We hold that the plain language of the personal use exception of section 1227(a)(2)(B)(i) does not apply to aliens who have more than one drug conviction. That is, section 1227(a)(2)(B)(i) exempts from removability solely those aliens who have (1) committed only one controlled substance offense, where (2) that offense is possession for personal use of less than 30 grams of marijuana. Thus, here, Rodriguez's prior cocaine and heroin possession convictions render him ineligible for the personal use exception. We conclude that Congress chose to exempt from removability only aliens who commit a single, defined marijuana possession offense, while rendering removable aliens with more than one drug conviction.3

Our reading of the plain language is consistent with the BIA's precedent. Cf. In re Moncada-Servellon, 24 I. & N. Dec. 62, 65 (BIA 2007) (“[T]he most natural, common-sense reading of the personal-use exception, viewed in its statutory context, is that it is directed at ameliorating the potentially harsh immigration consequences of the least serious drug violations only-that is, those involving the simple possession of small amounts of marijuana.”)

We thus hold that Rodriguez is removable under section 1227(a)(2)(B)(i) based on his conviction for violating California Health & Safety Code § 11357(a), for possession of concentrated cannabis.4 We conclude that his prior convictions for possession of cocaine and heroin render him ineligible for the personal use exception to removal.5


We conclude that Rodriguez is ineligible for the personal use exception of 8 U.S.C. § 1227(a)(2)(B)(i), because his conviction for possession of concentrated cannabis is not his only controlled substance offense. The petition for review is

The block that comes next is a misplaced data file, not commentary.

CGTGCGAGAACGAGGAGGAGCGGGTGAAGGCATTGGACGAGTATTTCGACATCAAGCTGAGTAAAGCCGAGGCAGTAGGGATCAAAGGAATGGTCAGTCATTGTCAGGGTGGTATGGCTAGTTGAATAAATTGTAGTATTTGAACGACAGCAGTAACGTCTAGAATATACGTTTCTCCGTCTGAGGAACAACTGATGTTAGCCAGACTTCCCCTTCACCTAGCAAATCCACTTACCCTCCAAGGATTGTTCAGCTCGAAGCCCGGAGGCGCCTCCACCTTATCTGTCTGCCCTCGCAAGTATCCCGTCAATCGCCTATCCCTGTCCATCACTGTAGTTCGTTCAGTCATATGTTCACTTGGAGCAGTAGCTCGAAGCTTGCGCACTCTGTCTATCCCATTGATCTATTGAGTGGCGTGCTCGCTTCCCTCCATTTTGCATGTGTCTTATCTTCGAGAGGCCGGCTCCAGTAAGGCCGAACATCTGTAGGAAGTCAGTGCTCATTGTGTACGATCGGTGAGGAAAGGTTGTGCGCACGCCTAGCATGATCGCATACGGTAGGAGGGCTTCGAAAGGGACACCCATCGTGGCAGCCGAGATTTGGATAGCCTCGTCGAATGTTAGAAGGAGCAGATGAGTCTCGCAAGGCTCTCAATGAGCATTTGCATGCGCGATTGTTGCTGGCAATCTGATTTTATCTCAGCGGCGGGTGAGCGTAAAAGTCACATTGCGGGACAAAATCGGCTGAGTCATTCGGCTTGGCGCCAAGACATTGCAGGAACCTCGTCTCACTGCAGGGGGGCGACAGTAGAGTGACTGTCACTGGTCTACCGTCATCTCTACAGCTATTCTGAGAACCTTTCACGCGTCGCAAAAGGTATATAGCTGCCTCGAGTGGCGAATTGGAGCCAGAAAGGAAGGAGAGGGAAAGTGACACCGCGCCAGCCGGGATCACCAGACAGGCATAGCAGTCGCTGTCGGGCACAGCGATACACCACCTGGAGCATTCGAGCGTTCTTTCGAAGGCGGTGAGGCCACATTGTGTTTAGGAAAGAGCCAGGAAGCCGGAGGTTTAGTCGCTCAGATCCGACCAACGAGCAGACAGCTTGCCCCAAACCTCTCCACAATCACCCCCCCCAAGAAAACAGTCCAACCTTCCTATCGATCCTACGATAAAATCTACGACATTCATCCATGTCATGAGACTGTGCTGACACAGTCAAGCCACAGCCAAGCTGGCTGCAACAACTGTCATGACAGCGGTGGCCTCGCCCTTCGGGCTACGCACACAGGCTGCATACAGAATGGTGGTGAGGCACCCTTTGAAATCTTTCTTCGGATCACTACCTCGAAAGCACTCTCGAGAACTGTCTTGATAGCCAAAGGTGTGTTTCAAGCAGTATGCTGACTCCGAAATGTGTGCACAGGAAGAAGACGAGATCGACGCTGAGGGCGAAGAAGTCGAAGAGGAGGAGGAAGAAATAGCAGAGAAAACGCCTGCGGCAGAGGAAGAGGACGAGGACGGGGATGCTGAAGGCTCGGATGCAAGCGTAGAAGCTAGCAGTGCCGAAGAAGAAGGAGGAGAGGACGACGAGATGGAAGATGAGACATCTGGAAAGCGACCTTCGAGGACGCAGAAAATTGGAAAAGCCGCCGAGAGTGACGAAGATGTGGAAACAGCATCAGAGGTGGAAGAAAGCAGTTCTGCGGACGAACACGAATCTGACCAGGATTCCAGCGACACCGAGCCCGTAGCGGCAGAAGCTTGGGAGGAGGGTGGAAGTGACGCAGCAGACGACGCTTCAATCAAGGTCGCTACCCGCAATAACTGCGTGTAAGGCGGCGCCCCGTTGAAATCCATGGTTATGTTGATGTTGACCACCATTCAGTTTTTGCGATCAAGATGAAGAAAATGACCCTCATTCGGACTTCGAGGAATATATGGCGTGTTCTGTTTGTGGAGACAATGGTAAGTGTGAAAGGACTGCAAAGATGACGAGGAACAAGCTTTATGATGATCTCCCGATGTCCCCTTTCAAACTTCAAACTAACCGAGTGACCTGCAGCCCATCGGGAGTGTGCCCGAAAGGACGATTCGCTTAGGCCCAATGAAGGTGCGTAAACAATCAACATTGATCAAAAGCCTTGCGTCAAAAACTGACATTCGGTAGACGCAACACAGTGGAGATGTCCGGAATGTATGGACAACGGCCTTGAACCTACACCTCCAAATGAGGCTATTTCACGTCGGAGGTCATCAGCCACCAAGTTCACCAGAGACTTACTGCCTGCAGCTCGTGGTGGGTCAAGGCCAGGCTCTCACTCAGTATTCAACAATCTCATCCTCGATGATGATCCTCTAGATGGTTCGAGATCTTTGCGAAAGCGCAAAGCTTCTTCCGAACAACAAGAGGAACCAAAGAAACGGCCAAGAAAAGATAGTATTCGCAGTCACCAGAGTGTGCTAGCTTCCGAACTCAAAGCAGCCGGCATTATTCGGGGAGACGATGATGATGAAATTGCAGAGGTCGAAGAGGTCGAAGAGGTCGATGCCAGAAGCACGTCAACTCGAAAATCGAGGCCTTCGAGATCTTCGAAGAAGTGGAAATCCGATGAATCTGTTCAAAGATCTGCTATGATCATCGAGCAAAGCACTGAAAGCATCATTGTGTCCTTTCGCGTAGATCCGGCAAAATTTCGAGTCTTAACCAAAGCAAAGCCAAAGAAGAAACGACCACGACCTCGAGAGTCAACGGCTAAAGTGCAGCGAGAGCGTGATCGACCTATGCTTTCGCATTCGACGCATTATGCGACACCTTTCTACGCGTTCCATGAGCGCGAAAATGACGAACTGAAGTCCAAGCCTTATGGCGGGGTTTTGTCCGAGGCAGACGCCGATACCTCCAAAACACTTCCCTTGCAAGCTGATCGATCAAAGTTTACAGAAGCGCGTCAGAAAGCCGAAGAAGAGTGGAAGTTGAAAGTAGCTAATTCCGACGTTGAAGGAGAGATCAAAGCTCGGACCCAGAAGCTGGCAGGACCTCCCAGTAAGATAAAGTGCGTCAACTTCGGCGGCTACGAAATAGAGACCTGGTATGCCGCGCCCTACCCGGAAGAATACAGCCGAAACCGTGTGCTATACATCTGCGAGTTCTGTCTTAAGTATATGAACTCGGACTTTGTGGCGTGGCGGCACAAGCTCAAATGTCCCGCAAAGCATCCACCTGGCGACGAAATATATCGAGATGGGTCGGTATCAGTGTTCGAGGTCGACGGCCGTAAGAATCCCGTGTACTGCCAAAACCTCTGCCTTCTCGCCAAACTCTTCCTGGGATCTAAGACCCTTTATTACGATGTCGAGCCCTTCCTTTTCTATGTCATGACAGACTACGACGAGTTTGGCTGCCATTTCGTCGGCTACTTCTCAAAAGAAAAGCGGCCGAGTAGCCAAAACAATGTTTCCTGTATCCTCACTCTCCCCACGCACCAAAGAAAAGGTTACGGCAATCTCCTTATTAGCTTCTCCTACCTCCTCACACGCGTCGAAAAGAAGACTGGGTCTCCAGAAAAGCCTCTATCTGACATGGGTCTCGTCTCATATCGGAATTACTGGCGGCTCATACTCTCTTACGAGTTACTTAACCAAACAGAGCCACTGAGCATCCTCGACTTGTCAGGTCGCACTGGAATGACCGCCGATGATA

1.  Rodriguez also seeks review of the BIA's determinations that: (1) he is removable based on his convictions for violating California Penal Code § 273.5; (2) he is ineligible for asylum based on his criminal history; and (3) he is ineligible for withholding of removal or relief under the Convention Against Torture because he has not demonstrated that it is more likely than not that he would be persecuted or tortured if removed to Cuba. We address these issues separately in a memorandum disposition filed simultaneously with this opinion, and we deny the petition for review in its entirety.

2.  The parties dispute whether Rodriguez's first conviction for possession of marijuana in violation of California Health & Safety Code § 11357(b) constitutes an additional “personal use” marijuana offense that forecloses Rodriguez from claiming the single personal use exception. Since we determine that Rodriguez is not entitled to the personal use exception based on his other drug convictions, we need not and do not reach this issue.

3.  Rodriguez also contends that section 1227(a)(2)(B)(i) is ambiguous, such that the rule of lenity compels us to interpret it in his favor. Since we hold that the statute is not ambiguous, the rule of lenity does not apply. See Moskal v. United States, 498 U.S. 103, 107-08 (1990).

4.  We accept the parties' mutual representations that Rodriguez's conviction was for possession of 30 grams or less of cannabis. Even though the factual basis for this representation is not clear from the record, the parties have waived the right to argue otherwise.

5.  Rodriguez's convictions under California Health & Safety Code § 11350(a) for possession of cocaine and heroin cannot be the basis for his removal in this proceeding, because he was previously granted a § 212(c) waiver for those convictions. However, a § 212(c) waiver does not expunge his convictions, but merely means that the waived convictions, standing alone, cannot be the basis for his removal. See Becker v. Gonzales, 473 F.3d 1000, 1003-04 (9th Cir.2007); Molina-Amezcua v. INS, 6 F.3d 646, 647 (9th Cir.1993) (“A waiver of deportation gives the alien a chance to stay in the United States despite his misdeed, but it does not expunge the conviction.”) We consider them only to establish that Rodriguez's conviction for cannabis possession is not his only drug offense. Western District of Washington, sitting by designation.